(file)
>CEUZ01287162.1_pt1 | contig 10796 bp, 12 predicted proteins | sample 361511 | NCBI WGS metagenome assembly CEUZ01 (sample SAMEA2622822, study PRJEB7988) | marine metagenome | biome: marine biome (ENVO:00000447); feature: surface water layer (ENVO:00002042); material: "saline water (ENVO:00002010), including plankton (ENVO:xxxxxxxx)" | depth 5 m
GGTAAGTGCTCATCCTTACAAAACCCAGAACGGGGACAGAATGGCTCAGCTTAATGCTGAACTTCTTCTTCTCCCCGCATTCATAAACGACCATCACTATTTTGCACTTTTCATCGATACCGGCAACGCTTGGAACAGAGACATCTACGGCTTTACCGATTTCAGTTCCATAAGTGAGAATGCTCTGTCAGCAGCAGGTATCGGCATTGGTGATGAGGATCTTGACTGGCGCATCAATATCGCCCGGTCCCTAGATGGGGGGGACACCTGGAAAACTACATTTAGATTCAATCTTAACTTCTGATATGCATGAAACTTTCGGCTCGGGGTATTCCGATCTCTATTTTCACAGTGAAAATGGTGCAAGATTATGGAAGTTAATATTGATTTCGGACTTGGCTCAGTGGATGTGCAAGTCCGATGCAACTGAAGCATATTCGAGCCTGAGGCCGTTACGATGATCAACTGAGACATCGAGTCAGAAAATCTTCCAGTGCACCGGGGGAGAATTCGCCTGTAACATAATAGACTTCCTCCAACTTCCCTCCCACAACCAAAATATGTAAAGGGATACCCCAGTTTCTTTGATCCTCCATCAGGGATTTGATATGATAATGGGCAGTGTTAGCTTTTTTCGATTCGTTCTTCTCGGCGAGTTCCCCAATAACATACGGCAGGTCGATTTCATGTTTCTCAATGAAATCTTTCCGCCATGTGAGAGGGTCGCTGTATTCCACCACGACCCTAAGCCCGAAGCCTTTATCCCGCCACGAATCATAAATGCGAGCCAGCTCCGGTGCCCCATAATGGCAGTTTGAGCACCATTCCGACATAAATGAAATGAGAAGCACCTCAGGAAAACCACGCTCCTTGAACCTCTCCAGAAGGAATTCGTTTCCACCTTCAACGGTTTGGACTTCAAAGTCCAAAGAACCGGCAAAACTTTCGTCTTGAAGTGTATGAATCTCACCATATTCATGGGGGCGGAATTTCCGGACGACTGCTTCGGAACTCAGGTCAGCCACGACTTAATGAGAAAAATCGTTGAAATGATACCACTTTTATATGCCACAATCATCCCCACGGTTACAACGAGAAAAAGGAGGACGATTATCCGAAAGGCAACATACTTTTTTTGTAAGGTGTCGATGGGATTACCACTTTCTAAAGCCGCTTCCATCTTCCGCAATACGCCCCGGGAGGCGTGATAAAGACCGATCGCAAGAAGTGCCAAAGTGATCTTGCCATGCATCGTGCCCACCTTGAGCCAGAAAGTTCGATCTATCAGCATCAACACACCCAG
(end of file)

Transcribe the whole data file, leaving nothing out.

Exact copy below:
>CEUZ01287162.1_pt1 | contig 10796 bp, 12 predicted proteins | sample 361511 | NCBI WGS metagenome assembly CEUZ01 (sample SAMEA2622822, study PRJEB7988) | marine metagenome | biome: marine biome (ENVO:00000447); feature: surface water layer (ENVO:00002042); material: "saline water (ENVO:00002010), including plankton (ENVO:xxxxxxxx)" | depth 5 m
GGTAAGTGCTCATCCTTACAAAACCCAGAACGGGGACAGAATGGCTCAGCTTAATGCTGAACTTCTTCTTCTCCCCGCATTCATAAACGACCATCACTATTTTGCACTTTTCATCGATACCGGCAACGCTTGGAACAGAGACATCTACGGCTTTACCGATTTCAGTTCCATAAGTGAGAATGCTCTGTCAGCAGCAGGTATCGGCATTGGTGATGAGGATCTTGACTGGCGCATCAATATCGCCCGGTCCCTAGATGGGGGGGACACCTGGAAAACTACATTTAGATTCAATCTTAACTTCTGATATGCATGAAACTTTCGGCTCGGGGTATTCCGATCTCTATTTTCACAGTGAAAATGGTGCAAGATTATGGAAGTTAATATTGATTTCGGACTTGGCTCAGTGGATGTGCAAGTCCGATGCAACTGAAGCATATTCGAGCCTGAGGCCGTTACGATGATCAACTGAGACATCGAGTCAGAAAATCTTCCAGTGCACCGGGGGAGAATTCGCCTGTAACATAATAGACTTCCTCCAACTTCCCTCCCACAACCAAAATATGTAAAGGGATACCCCAGTTTCTTTGATCCTCCATCAGGGATTTGATATGATAATGGGCAGTGTTAGCTTTTTTCGATTCGTTCTTCTCGGCGAGTTCCCCAATAACATACGGCAGGTCGATTTCATGTTTCTCAATGAAATCTTTCCGCCATGTGAGAGGGTCGCTGTATTCCACCACGACCCTAAGCCCGAAGCCTTTATCCCGCCACGAATCATAAATGCGAGCCAGCTCCGGTGCCCCATAATGGCAGTTTGAGCACCATTCCGACATAAATGAAATGAGAAGCACCTCAGGAAAACCACGCTCCTTGAACCTCTCCAGAAGGAATTCGTTTCCACCTTCAACGGTTTGGACTTCAAAGTCCAAAGAACCGGCAAAACTTTCGTCTTGAAGTGTATGAATCTCACCATATTCATGGGGGCGGAATTTCCGGACGACTGCTTCGGAACTCAGGTCAGCCACGACTTAATGAGAAAAATCGTTGAAATGATACCACTTTTATATGCCACAATCATCCCCACGGTTACAACGAGAAAAAGGAGGACGATTATCCGAAAGGCAACATACTTTTTTTGTAAGGTGTCGATGGGATTACCACTTTCTAAAGCCGCTTCCATCTTCCGCAATACGCCCCGGGAGGCGTGATAAAGACCGATCGCAAGAAGTGCCAAAGTGATCTTGCCATGCATCGTGCCCACCTTGAGCCAGAAAGTTCGATCTATCAGCATCAACACACCCAG